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Daily Market Update – January 28, 2014 (Close)
It’s probably a good thing that Apple stopped being a market leader about 2 years ago.
There was a time, not too long ago, that we really didn’t need an S&P 500. All we needed was an S&P 1, as long as that one stock was Apple. Back then, as went Apple shares so went the rest of the market.
Apple’s volatility has been falling significantly and is well below 1.00, as it gets closer to moving in a discordant manner with the overall market.
With the earnings disappointment comes lots of questions, mostly around company leadership and not around a changing marketplace that is beginning to get saturated with the highest of margin products and finds itself with alternative choices. If ever there was a time for Apple to introduce a new product genre, it’s now. Supporting Apple’s share price will take lots more than share buy backs or financial engineering, but you can certainly expect a lot more noise on that front if the market doesn’t buoy share price higher as it perceives a bargain.
So a pre-market indication of a nearly 8% loss shouldn’t have too much of an impact, other than on the NASDAQ 100. Instead, this morning saw an early reversal of its nice gains created by a disappointing durable goods number, but at least that has some fundamental, although probably not lasting, value.
While earnings are going to be the key story for the week, and for the most part, they have been surprisingly good this week, there is that matter of one last Bernanke led FOMC meeting, which begins today and culminates with the minutes being released tomorrow.
After about 8 years of Bernanke’s leadership it was surprising that some would still find themselves speculating as to whether Friday’s 300 point drop would play a role in any decision by the committee. The difference between economists and traders is pretty apparent if you have to ask that question.
There’s probably not going to be much in the way of impact from this last meeting, but you never know how interpretations of the nuances perceived in the wording of the minutes will impact the market.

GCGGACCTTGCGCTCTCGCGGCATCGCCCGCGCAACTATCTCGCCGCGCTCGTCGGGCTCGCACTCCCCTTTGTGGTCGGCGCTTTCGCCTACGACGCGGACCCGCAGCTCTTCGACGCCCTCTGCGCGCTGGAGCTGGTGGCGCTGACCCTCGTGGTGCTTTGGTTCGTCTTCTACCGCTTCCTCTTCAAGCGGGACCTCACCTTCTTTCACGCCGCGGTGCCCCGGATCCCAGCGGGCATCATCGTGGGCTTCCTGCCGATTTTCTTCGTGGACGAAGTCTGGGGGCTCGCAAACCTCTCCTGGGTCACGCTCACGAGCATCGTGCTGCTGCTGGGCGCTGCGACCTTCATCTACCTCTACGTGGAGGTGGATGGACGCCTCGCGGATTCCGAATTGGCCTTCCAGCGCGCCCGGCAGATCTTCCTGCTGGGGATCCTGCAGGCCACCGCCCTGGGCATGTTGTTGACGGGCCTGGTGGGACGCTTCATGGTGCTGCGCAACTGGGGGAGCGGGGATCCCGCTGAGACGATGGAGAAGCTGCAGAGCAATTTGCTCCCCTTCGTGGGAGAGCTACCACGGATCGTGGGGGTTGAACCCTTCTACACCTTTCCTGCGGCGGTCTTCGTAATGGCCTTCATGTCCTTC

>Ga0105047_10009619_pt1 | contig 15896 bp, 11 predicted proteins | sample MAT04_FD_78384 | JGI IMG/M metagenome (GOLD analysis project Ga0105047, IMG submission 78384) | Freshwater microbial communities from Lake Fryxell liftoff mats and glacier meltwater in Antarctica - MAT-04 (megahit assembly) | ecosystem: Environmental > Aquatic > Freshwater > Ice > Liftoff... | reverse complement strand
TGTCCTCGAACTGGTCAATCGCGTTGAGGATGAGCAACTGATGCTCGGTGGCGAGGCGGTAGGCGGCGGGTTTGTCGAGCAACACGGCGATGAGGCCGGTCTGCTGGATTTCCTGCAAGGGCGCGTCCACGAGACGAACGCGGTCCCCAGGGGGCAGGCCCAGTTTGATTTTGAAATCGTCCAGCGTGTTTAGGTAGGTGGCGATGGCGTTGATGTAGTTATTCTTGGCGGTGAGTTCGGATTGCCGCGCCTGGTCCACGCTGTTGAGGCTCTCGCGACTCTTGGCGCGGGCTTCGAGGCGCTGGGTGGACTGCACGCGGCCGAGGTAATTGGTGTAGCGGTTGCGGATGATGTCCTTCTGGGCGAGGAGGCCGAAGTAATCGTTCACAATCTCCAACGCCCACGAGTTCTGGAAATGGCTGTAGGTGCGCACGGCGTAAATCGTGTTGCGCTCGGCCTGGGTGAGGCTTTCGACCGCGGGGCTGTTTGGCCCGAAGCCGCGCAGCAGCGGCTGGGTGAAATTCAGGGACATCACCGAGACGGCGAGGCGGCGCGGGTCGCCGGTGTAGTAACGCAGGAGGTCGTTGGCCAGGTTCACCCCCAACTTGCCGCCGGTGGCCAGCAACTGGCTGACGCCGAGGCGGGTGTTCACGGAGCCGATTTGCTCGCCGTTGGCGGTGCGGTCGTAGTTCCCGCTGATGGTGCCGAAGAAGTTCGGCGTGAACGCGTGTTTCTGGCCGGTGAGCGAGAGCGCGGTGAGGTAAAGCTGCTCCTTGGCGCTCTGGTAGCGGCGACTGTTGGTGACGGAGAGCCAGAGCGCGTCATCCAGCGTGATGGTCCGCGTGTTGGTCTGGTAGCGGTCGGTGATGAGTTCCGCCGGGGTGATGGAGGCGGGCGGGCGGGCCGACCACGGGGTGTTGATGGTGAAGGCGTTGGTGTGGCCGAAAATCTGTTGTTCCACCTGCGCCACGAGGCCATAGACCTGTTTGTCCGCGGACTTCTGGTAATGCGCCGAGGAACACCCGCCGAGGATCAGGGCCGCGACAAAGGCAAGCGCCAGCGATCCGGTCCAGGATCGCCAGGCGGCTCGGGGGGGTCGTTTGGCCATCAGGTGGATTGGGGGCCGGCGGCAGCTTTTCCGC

With three new positions opened already this week there still may be room for a couple more, but that would bring me to the lowest cash position that I’m willing to hold. At 20% there would still be sufficient reserve to take advantage of any sudden drop.
But then there’s next week and the week after.
The more insidious drops, such as what we may be undergoing right now, are the ones that are more difficult to manage and slowly suck reserves down, leaving you incapable of fully taking advantage of the opportunity when it actually finally arrives.
The need to continually replenish reserves through assignments becomes increasingly important as reserves are getting near threshold levels. Hopefully this week, perhaps buoyed by some decent earnings reports lifting the overall market, will reverse a recent trend of disappointments.
Alternatively, rollovers accomplish the same net result, which is to generate income, but do so without the need to re-invent the wheel by finding new investing opportunities.
Once again, today was a day of watching to see whether the early slightly positive tone could continue past mid-morning. For the first time in 6 trading sessions the market actually finished with a gain. In some cases, that gain, especially in the final hour, as with Texas Instruments, wasn’t wanted as it started to encroach on that $42.80 level that could trigger some early assignments to capture the dividend.
Lately the mid-morning has been a challenge and picking up shares too early in the day has been an example of bad timing swayed by a false promise of a stabilizing market.
With the market now down nearly 4% the question is whether this is just a repeat of previous market drops over the past 21 months that couldn’t go beyond 5% or just an intermediate point in what we all define as a true correction.
Flip a coin and you’re as likely to be right as the next person. Today was a much welcomed respite, despite the fact that we haven’t really seen much in the way of suffering.
I suppose we may all be the investing equivalent of flabby and out of shape, but in that world, I’d rather be in that shape.
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OTP Sector Distribution* as of January 28, 2014
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